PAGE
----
Now I know I’m in trouble –Abbie –what happened to Princess? He takes a long breath and takes hold of my hand. ‘I’m sorry –I just don’t like it,’ he adds, as though this clarifies everything. ‘It was all under control.’
‘No it wasn’t –what if he’d hurt you?’ ‘He wasn’t even very close –and Phil was there!’ ‘Where I come from, we settle things differently,’ he snaps.
‘What’s that supposed to mean?’
He sighs and speaks lower. ‘In my neighbourhood, if a man mistreated a girl, he’d be dealt with before the police even had a chance to arrest him. I’ve been boxing since I was ten and I’ve been fighting for survival since I could walk. I’m sorry, but instinct sometimes gets the better of me and I try to avoid situations where I may be forced to kill a man—’
‘You’d kill a man, because he dances near me?’ ‘I’d kill a bull for you,’ he says flatly.
I can’t believe he’s being so serious. ‘He was just dancing near me! You can’t go around beating people up for dancing too close to your girlfriend!’ I’m so angry that my voice is getting louder.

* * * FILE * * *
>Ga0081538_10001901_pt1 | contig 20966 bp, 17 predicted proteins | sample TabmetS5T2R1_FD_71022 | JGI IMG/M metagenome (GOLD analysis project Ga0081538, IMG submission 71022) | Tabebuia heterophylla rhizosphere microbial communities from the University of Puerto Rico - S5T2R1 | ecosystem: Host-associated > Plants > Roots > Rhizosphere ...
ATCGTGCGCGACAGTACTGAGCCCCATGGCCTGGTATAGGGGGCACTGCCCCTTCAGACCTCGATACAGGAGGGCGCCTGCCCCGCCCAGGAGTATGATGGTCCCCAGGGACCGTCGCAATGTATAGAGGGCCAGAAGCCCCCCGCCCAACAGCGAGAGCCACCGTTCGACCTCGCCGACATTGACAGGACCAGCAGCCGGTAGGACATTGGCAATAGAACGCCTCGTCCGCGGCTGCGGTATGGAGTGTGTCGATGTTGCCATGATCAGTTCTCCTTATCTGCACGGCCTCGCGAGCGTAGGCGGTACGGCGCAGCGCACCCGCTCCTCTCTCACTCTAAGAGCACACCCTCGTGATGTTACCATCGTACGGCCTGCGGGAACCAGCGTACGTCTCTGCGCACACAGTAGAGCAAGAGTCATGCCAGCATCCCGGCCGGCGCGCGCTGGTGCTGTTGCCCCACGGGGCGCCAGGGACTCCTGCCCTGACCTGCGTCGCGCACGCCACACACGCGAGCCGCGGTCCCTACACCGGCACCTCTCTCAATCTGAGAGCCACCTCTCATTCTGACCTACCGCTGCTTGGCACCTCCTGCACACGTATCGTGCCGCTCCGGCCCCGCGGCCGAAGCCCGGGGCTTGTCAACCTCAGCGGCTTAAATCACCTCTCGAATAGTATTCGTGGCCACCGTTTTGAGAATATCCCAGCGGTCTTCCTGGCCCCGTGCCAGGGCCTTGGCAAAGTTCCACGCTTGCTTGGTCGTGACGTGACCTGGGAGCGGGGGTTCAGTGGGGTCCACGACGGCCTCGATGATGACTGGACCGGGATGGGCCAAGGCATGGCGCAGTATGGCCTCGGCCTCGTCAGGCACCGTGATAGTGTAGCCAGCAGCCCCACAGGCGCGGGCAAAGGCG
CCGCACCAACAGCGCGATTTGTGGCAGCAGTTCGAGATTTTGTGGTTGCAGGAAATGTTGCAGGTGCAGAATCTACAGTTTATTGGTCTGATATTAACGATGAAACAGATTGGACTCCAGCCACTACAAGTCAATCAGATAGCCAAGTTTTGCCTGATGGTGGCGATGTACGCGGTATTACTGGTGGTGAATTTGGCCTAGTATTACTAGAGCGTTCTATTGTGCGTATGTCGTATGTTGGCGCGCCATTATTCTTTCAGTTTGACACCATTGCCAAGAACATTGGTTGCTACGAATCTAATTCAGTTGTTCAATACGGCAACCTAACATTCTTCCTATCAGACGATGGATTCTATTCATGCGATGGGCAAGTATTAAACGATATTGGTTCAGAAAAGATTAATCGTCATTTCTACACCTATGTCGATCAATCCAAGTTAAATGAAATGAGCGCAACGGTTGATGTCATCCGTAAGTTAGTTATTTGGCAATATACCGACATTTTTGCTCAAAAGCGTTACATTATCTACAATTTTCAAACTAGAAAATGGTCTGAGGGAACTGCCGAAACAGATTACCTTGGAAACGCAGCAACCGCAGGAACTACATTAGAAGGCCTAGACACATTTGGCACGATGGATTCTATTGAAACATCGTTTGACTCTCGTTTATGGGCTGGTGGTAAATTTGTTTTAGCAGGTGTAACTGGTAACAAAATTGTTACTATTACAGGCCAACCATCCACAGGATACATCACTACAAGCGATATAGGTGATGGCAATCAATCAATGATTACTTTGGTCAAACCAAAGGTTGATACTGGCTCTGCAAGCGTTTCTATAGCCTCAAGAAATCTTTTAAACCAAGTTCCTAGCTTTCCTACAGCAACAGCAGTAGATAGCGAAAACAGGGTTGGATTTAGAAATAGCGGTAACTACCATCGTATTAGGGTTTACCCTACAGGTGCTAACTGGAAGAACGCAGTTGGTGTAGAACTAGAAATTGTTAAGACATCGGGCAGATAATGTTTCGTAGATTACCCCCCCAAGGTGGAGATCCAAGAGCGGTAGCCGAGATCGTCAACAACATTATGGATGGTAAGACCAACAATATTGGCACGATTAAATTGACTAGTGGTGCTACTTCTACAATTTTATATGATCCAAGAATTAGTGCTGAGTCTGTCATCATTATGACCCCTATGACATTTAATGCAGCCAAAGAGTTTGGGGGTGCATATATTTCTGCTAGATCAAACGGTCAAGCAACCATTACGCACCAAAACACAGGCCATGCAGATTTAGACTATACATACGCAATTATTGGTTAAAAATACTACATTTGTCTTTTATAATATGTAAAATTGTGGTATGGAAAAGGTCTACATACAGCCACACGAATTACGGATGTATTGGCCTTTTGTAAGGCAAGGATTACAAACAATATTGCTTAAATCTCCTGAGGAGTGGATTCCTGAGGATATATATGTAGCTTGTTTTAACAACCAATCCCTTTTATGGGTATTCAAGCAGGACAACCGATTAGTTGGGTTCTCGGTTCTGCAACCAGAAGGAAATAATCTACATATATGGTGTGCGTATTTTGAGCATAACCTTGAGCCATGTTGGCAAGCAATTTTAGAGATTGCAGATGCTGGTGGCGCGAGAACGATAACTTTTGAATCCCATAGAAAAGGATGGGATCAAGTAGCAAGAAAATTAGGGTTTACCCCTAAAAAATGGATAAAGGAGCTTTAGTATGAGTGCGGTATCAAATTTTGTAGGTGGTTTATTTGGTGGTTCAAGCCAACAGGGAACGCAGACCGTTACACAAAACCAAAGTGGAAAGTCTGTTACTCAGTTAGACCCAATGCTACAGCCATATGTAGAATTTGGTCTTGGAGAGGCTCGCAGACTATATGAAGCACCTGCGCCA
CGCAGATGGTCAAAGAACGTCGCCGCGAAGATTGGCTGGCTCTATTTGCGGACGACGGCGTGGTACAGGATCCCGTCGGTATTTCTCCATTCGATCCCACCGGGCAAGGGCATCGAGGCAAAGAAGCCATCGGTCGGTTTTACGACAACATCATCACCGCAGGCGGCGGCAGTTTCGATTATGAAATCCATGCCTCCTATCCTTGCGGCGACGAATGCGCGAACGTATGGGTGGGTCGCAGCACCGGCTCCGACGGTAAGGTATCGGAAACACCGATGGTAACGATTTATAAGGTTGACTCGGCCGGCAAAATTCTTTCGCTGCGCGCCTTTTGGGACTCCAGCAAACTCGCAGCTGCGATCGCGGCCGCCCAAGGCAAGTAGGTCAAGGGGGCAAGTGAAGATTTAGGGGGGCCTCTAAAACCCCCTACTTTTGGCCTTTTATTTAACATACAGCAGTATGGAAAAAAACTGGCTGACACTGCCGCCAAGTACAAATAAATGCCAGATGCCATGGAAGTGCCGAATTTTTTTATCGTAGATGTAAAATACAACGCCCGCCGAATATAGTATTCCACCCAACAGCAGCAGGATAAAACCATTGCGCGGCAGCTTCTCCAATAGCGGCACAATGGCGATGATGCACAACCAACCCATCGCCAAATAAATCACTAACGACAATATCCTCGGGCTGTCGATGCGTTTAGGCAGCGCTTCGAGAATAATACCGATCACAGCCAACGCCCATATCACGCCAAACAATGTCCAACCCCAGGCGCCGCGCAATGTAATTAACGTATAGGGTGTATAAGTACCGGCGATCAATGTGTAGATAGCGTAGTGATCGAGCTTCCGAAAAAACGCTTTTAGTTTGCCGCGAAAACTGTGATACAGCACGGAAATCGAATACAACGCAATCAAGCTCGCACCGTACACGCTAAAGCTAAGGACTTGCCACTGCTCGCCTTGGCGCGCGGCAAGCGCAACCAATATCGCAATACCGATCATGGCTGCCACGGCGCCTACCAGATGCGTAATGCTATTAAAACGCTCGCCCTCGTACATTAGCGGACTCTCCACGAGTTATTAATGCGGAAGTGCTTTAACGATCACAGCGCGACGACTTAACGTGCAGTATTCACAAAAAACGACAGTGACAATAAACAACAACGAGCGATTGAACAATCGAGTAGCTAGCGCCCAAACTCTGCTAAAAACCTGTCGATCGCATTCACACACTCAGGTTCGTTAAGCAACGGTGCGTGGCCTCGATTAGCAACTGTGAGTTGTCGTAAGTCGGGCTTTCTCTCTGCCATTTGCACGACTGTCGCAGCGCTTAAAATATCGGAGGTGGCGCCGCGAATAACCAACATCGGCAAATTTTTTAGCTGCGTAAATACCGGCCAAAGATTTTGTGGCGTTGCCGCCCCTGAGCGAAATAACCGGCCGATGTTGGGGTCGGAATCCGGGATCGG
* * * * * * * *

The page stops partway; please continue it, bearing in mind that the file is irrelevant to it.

‘I’m sorry, Princess,’ he whispers and squeezes my hand. ‘I will not share you, even with another man’s eyes or thoughts.’
Whoa! Now here’s a revelation. Does he want to hide me in a tower somewhere? This doesn’t sound like my Valentine at all. ‘You can’t wrap me up in cotton wool,’ I shout at him, a little too loudly. He flicks his eyes to the front of the car briefly to see if the taxi driver heard but then looks back down at my fingers entwined through his. ‘And I left my rose behind,’ I add, realising I left my rose on the bar with my drink.
‘I can get you another rose—’
‘I don’t want another damn rose, I want you to not behave like a teenager,’ I snap.
‘I want to be the beginning and end of your world –with no exceptions. And I don’t want other men looking at you—’
‘I can’t stop people from looking at me… even though they aren’t anyway –you’re not flattering me with this behaviour,’ I say.
There’s silence for a few minutes; except for the song playing on the radio. Radiohead’s Creep. I love this song. Valentine is my creep, and I love him.